image

Oh, and Ignore those. Umm, and ignore this too.

image

As is sometimes the case during preview builds, the IDE/parser and the code base are not quite in sync. In this case, it doesn't recognize the cool new static binding syntax and is trying to parse it as an attached property. Never fear! This example still works :)

Go ahead and run it. Change the value in the TextBox. You should see the value in the TextBlock update, just as you would with normal instance binding.

imageimage

You can also add in another TextBox to test out the numeric field and its own change notification.

Binding to static properties fills a need many of our customers have, and it's one more way that WPF gets out of the way of the solution you're trying to implement. It just works.

       

Source Code and Related Media

Download /media/81044/wpf45staticbinding.zip
posted by Pete Brown on Tuesday, November 29, 2011
filed under:        

7 comments for “WPF 4.5: Binding and change notification for static properties”

  1. Mario Vernarisays:
    Hello Pete.
    This new feature is interesting, but...what's the goal?
    I'd be scared about binding an instance to a static source via regular (i.e. not weak) event: this is one of the primary causes of memory-leak.
    Has to be intended as a weak-event usage shortcut, instead?
    Thanks.
    Cheers
  2. Petesays:
    @Mario

    I personally prefer to use a singleton if anything. It's more intuitive and provides better control over lifetime. Of course, you can also inject something in and handle it that way. However, customers (who understand what this means) have asked for this specific feature.

    I'd have to see what the binding system does when the page goes away. There honestly should be no more *real* risk there than binding to an instance.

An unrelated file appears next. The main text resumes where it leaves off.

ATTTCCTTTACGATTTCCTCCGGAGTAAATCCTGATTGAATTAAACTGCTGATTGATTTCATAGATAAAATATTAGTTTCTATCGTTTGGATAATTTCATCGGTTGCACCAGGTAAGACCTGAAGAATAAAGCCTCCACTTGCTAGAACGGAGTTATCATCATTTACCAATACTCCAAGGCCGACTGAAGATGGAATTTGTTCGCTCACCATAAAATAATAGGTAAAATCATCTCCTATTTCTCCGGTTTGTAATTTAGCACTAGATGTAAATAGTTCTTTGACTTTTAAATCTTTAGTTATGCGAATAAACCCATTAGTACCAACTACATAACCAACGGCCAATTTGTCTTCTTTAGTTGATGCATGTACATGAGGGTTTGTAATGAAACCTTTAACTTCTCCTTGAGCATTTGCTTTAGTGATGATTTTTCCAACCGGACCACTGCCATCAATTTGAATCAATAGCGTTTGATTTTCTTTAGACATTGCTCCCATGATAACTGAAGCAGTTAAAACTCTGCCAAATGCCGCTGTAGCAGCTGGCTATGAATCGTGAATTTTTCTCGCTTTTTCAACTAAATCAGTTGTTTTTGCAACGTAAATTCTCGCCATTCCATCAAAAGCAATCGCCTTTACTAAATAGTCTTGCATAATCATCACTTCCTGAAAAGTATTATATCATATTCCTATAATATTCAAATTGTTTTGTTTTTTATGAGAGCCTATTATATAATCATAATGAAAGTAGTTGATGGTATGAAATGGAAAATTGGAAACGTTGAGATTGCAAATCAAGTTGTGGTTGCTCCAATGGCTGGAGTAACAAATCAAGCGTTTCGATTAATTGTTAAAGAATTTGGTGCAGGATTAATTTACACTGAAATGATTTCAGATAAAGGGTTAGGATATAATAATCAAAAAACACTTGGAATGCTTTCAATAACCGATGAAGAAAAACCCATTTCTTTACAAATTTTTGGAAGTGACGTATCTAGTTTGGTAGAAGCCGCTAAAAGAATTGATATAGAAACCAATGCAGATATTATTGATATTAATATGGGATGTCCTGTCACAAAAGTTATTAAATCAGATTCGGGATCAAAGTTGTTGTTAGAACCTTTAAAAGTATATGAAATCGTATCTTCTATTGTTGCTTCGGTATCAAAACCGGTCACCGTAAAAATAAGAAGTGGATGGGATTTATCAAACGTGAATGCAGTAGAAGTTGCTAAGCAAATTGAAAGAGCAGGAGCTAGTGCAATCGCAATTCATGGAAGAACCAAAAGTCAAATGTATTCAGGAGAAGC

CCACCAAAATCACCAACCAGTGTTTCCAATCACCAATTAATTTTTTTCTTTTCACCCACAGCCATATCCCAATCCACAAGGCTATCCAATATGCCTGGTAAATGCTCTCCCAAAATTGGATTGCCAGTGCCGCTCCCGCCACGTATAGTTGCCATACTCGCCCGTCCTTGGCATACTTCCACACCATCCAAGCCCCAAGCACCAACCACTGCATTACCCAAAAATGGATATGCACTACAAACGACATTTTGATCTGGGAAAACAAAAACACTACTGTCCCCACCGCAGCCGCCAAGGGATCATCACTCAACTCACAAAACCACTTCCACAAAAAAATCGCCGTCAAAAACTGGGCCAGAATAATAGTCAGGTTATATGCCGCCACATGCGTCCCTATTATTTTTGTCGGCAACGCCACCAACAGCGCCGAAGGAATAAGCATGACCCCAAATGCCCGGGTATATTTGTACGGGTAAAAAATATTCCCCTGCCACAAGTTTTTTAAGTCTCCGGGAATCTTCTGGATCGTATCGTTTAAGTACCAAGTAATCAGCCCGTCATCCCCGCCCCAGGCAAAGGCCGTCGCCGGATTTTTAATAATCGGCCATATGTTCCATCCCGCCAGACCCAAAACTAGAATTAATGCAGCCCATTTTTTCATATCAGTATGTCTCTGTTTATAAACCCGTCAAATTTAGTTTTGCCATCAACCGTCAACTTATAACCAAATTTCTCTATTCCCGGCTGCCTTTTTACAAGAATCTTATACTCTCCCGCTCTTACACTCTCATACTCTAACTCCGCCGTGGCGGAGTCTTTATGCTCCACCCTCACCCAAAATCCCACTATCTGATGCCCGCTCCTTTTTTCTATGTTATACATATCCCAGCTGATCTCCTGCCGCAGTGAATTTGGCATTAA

Pete
  3. Paulussays:
    Hi Pete,

    1.- "They tell us to parse the path as ClassName.PropertyName rather than PropertyName.PropertyName." and, probably more importantly, to ignore the DataContext.

    This is the reason why I am also scared about memory-leaks in this solution since there is no DataContext switching/nullifying to tell the binding system to unhook {... Path=...} events in an automated way.

    2.- Barring any error on my part, would a valid singleton solution using this syntax be:

    (local:AppSettings.Singleton.StorageFolder) where 'Singleton' is a static property that refers to an instance of AppSettings and StorageFolder be an instance property instead of a static property. I have indeed doubts that this actually works since now we are kind of mixing instance path logic inside class path logic.

    Kind regards, Paulus
  4. Petesays:
    @Shubhan

    To the best of my knowledge, this does not work with Metro style apps or Silverlight.

    @Paulus

    Quite honestly, I'm not a fan of this approach. It's provided because customers really wanted it, but I really do think it's potentially dangerous to use in many cases. During my WPF 4.5 talks, I warn people of the pitfalls of this approach.

    On #2 I'd set the datacontext from code behind or something. No, the syntax you offered will not work because the property is not static. This approach is for static properties only.

    Pete
  5. Petesays:
    @Mario

    Following back up. Yes, this has risks. Reading my answer to you, I didn't make a big enough point about the feature being targeted towards customers who requested it to get through specific situations.

    Yes, there's danger with stuff sticking around. In theory, this is no worse than regular binding, but in practice, it is far easier to have pages stuck in memory because they are tied to the long-lived static object.

    Pete